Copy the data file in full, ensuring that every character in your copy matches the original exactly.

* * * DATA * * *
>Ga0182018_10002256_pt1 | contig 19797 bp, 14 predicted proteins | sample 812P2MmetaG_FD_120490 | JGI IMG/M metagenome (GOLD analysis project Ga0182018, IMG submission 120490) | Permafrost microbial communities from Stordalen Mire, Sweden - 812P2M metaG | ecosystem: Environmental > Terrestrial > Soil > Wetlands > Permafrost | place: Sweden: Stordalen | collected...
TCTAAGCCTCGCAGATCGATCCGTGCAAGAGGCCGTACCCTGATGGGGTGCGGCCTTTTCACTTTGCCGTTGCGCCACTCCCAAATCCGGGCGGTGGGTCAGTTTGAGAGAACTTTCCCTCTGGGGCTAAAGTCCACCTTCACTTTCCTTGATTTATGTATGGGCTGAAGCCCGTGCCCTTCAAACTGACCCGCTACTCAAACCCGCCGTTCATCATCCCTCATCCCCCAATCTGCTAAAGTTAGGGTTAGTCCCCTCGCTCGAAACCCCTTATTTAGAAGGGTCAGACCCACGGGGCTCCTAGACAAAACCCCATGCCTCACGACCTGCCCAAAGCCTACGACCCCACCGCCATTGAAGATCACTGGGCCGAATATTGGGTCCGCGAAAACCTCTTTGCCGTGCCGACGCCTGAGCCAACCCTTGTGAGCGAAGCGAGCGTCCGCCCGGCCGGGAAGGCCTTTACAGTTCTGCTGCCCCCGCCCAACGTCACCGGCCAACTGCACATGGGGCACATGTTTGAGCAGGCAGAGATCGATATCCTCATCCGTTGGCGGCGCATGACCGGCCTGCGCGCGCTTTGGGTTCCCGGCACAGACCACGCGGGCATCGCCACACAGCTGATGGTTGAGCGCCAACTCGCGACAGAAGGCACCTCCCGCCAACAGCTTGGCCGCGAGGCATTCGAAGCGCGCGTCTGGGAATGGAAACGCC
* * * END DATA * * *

>Ga0182018_10002256_pt1 | contig 19797 bp, 14 predicted proteins | sample 812P2MmetaG_FD_120490 | JGI IMG/M metagenome (GOLD analysis project Ga0182018, IMG submission 120490) | Permafrost microbial communities from Stordalen Mire, Sweden - 812P2M metaG | ecosystem: Environmental > Terrestrial > Soil > Wetlands > Permafrost | place: Sweden: Stordalen | collected...
TCTAAGCCTCGCAGATCGATCCGTGCAAGAGGCCGTACCCTGATGGGGTGCGGCCTTTTCACTTTGCCGTTGCGCCACTCCCAAATCCGGGCGGTGGGTCAGTTTGAGAGAACTTTCCCTCTGGGGCTAAAGTCCACCTTCACTTTCCTTGATTTATGTATGGGCTGAAGCCCGTGCCCTTCAAACTGACCCGCTACTCAAACCCGCCGTTCATCATCCCTCATCCCCCAATCTGCTAAAGTTAGGGTTAGTCCCCTCGCTCGAAACCCCTTATTTAGAAGGGTCAGACCCACGGGGCTCCTAGACAAAACCCCATGCCTCACGACCTGCCCAAAGCCTACGACCCCACCGCCATTGAAGATCACTGGGCCGAATATTGGGTCCGCGAAAACCTCTTTGCCGTGCCGACGCCTGAGCCAACCCTTGTGAGCGAAGCGAGCGTCCGCCCGGCCGGGAAGGCCTTTACAGTTCTGCTGCCCCCGCCCAACGTCACCGGCCAACTGCACATGGGGCACATGTTTGAGCAGGCAGAGATCGATATCCTCATCCGTTGGCGGCGCATGACCGGCCTGCGCGCGCTTTGGGTTCCCGGCACAGACCACGCGGGCATCGCCACACAGCTGATGGTTGAGCGCCAACTCGCGACAGAAGGCACCTCCCGCCAACAGCTTGGCCGCGAGGCATTCGAAGCGCGCGTCTGGGAATGGAAACGCC